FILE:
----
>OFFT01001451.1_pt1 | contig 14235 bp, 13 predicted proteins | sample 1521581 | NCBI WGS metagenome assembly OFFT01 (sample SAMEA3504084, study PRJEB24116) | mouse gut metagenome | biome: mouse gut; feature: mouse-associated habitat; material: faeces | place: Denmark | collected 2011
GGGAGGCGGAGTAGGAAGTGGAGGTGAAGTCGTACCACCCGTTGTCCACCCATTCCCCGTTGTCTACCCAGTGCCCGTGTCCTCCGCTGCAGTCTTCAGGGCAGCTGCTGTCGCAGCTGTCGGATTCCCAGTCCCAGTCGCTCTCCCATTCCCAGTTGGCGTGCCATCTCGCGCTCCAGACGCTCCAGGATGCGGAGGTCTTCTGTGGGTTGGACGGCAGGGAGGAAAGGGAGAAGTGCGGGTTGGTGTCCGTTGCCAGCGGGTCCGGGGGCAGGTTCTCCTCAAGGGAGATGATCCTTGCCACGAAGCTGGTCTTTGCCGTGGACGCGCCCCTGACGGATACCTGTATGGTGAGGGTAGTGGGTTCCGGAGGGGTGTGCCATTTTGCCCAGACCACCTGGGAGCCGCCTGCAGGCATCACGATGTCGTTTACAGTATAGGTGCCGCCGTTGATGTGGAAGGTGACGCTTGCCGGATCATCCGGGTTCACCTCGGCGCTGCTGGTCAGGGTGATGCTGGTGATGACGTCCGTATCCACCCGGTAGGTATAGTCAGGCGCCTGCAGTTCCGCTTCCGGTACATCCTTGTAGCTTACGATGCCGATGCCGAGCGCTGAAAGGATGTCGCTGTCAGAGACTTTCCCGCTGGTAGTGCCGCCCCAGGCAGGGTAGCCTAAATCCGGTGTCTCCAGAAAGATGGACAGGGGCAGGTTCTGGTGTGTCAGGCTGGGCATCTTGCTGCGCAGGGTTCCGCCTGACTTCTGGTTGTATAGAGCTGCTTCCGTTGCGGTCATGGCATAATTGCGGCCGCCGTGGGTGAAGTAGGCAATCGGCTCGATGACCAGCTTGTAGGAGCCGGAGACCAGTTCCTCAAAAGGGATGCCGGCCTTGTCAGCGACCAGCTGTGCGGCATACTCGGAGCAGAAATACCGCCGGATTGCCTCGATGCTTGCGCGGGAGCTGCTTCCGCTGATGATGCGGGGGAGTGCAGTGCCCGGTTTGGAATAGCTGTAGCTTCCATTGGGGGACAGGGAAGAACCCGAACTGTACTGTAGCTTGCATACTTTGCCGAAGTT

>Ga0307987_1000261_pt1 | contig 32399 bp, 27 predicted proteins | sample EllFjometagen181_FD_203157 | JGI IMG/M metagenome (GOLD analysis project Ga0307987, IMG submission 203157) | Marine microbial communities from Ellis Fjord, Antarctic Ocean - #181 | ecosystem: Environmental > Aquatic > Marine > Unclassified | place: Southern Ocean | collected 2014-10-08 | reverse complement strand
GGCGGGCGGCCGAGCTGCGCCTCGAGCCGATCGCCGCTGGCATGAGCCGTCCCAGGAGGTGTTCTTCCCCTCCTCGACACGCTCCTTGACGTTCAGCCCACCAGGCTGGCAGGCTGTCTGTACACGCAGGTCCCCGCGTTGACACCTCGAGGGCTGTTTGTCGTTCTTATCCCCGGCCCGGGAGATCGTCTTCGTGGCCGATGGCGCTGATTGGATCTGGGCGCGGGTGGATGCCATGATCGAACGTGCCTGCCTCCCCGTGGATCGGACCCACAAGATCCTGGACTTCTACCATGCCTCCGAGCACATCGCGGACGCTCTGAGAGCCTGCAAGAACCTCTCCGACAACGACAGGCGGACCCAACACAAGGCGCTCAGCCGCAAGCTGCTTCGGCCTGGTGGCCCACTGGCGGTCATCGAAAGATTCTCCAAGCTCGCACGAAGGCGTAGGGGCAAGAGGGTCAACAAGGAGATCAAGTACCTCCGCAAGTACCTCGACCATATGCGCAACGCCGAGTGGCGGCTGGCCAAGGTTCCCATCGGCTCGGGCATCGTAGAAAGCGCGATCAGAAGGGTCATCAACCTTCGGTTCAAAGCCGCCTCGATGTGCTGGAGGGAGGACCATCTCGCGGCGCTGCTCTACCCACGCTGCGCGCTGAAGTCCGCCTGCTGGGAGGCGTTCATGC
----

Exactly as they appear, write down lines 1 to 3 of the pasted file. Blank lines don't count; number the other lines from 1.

>OFFT01001451.1_pt1 | contig 14235 bp, 13 predicted proteins | sample 1521581 | NCBI WGS metagenome assembly OFFT01 (sample SAMEA3504084, study PRJEB24116) | mouse gut metagenome | biome: mouse gut; feature: mouse-associated habitat; material: faeces | place: Denmark | collected 2011
GGGAGGCGGAGTAGGAAGTGGAGGTGAAGTCGTACCACCCGTTGTCCACCCATTCCCCGTTGTCTACCCAGTGCCCGTGTCCTCCGCTGCAGTCTTCAGGGCAGCTGCTGTCGCAGCTGTCGGATTCCCAGTCCCAGTCGCTCTCCCATTCCCAGTTGGCGTGCCATCTCGCGCTCCAGACGCTCCAGGATGCGGAGGTCTTCTGTGGGTTGGACGGCAGGGAGGAAAGGGAGAAGTGCGGGTTGGTGTCCGTTGCCAGCGGGTCCGGGGGCAGGTTCTCCTCAAGGGAGATGATCCTTGCCACGAAGCTGGTCTTTGCCGTGGACGCGCCCCTGACGGATACCTGTATGGTGAGGGTAGTGGGTTCCGGAGGGGTGTGCCATTTTGCCCAGACCACCTGGGAGCCGCCTGCAGGCATCACGATGTCGTTTACAGTATAGGTGCCGCCGTTGATGTGGAAGGTGACGCTTGCCGGATCATCCGGGTTCACCTCGGCGCTGCTGGTCAGGGTGATGCTGGTGATGACGTCCGTATCCACCCGGTAGGTATAGTCAGGCGCCTGCAGTTCCGCTTCCGGTACATCCTTGTAGCTTACGATGCCGATGCCGAGCGCTGAAAGGATGTCGCTGTCAGAGACTTTCCCGCTGGTAGTGCCGCCCCAGGCAGGGTAGCCTAAATCCGGTGTCTCCAGAAAGATGGACAGGGGCAGGTTCTGGTGTGTCAGGCTGGGCATCTTGCTGCGCAGGGTTCCGCCTGACTTCTGGTTGTATAGAGCTGCTTCCGTTGCGGTCATGGCATAATTGCGGCCGCCGTGGGTGAAGTAGGCAATCGGCTCGATGACCAGCTTGTAGGAGCCGGAGACCAGTTCCTCAAAAGGGATGCCGGCCTTGTCAGCGACCAGCTGTGCGGCATACTCGGAGCAGAAATACCGCCGGATTGCCTCGATGCTTGCGCGGGAGCTGCTTCCGCTGATGATGCGGGGGAGTGCAGTGCCCGGTTTGGAATAGCTGTAGCTTCCATTGGGGGACAGGGAAGAACCCGAACTGTACTGTAGCTTGCATACTTTGCCGAAGTT

>Ga0307987_1000261_pt1 | contig 32399 bp, 27 predicted proteins | sample EllFjometagen181_FD_203157 | JGI IMG/M metagenome (GOLD analysis project Ga0307987, IMG submission 203157) | Marine microbial communities from Ellis Fjord, Antarctic Ocean - #181 | ecosystem: Environmental > Aquatic > Marine > Unclassified | place: Southern Ocean | collected 2014-10-08 | reverse complement strand